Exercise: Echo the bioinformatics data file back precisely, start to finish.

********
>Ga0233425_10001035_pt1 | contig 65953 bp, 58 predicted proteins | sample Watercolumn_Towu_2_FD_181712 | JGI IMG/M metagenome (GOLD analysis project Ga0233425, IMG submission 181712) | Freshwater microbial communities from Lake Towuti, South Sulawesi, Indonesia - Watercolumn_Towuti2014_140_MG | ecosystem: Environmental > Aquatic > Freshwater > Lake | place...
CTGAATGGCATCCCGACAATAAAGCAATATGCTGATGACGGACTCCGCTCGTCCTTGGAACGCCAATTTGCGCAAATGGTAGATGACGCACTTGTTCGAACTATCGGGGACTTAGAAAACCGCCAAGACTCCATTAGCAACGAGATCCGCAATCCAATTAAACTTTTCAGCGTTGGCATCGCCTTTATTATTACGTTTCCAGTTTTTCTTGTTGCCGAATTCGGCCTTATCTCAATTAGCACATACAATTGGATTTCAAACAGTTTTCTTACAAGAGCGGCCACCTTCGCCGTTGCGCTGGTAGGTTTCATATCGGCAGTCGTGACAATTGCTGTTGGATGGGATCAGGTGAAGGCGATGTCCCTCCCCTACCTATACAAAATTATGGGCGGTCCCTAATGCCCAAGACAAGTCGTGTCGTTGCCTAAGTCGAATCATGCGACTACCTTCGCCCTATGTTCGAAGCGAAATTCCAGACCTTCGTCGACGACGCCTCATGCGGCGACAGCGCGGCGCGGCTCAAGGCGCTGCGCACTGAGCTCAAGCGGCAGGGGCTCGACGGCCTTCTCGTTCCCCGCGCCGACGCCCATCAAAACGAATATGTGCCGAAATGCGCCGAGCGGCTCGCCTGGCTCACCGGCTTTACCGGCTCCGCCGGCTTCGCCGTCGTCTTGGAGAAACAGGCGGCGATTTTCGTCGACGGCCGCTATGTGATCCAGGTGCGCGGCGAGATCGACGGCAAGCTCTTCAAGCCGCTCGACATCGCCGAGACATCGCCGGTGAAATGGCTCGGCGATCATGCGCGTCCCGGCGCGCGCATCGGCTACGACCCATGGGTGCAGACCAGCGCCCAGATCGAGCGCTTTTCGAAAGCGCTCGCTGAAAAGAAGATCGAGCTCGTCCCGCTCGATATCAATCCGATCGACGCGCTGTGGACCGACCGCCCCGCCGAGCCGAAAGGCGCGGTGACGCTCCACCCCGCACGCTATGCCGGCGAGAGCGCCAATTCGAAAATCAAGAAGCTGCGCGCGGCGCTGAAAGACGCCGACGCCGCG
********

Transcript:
>Ga0233425_10001035_pt1 | contig 65953 bp, 58 predicted proteins | sample Watercolumn_Towu_2_FD_181712 | JGI IMG/M metagenome (GOLD analysis project Ga0233425, IMG submission 181712) | Freshwater microbial communities from Lake Towuti, South Sulawesi, Indonesia - Watercolumn_Towuti2014_140_MG | ecosystem: Environmental > Aquatic > Freshwater > Lake | place...
CTGAATGGCATCCCGACAATAAAGCAATATGCTGATGACGGACTCCGCTCGTCCTTGGAACGCCAATTTGCGCAAATGGTAGATGACGCACTTGTTCGAACTATCGGGGACTTAGAAAACCGCCAAGACTCCATTAGCAACGAGATCCGCAATCCAATTAAACTTTTCAGCGTTGGCATCGCCTTTATTATTACGTTTCCAGTTTTTCTTGTTGCCGAATTCGGCCTTATCTCAATTAGCACATACAATTGGATTTCAAACAGTTTTCTTACAAGAGCGGCCACCTTCGCCGTTGCGCTGGTAGGTTTCATATCGGCAGTCGTGACAATTGCTGTTGGATGGGATCAGGTGAAGGCGATGTCCCTCCCCTACCTATACAAAATTATGGGCGGTCCCTAATGCCCAAGACAAGTCGTGTCGTTGCCTAAGTCGAATCATGCGACTACCTTCGCCCTATGTTCGAAGCGAAATTCCAGACCTTCGTCGACGACGCCTCATGCGGCGACAGCGCGGCGCGGCTCAAGGCGCTGCGCACTGAGCTCAAGCGGCAGGGGCTCGACGGCCTTCTCGTTCCCCGCGCCGACGCCCATCAAAACGAATATGTGCCGAAATGCGCCGAGCGGCTCGCCTGGCTCACCGGCTTTACCGGCTCCGCCGGCTTCGCCGTCGTCTTGGAGAAACAGGCGGCGATTTTCGTCGACGGCCGCTATGTGATCCAGGTGCGCGGCGAGATCGACGGCAAGCTCTTCAAGCCGCTCGACATCGCCGAGACATCGCCGGTGAAATGGCTCGGCGATCATGCGCGTCCCGGCGCGCGCATCGGCTACGACCCATGGGTGCAGACCAGCGCCCAGATCGAGCGCTTTTCGAAAGCGCTCGCTGAAAAGAAGATCGAGCTCGTCCCGCTCGATATCAATCCGATCGACGCGCTGTGGACCGACCGCCCCGCCGAGCCGAAAGGCGCGGTGACGCTCCACCCCGCACGCTATGCCGGCGAGAGCGCCAATTCGAAAATCAAGAAGCTGCGCGCGGCGCTGAAAGACGCCGACGCCGCG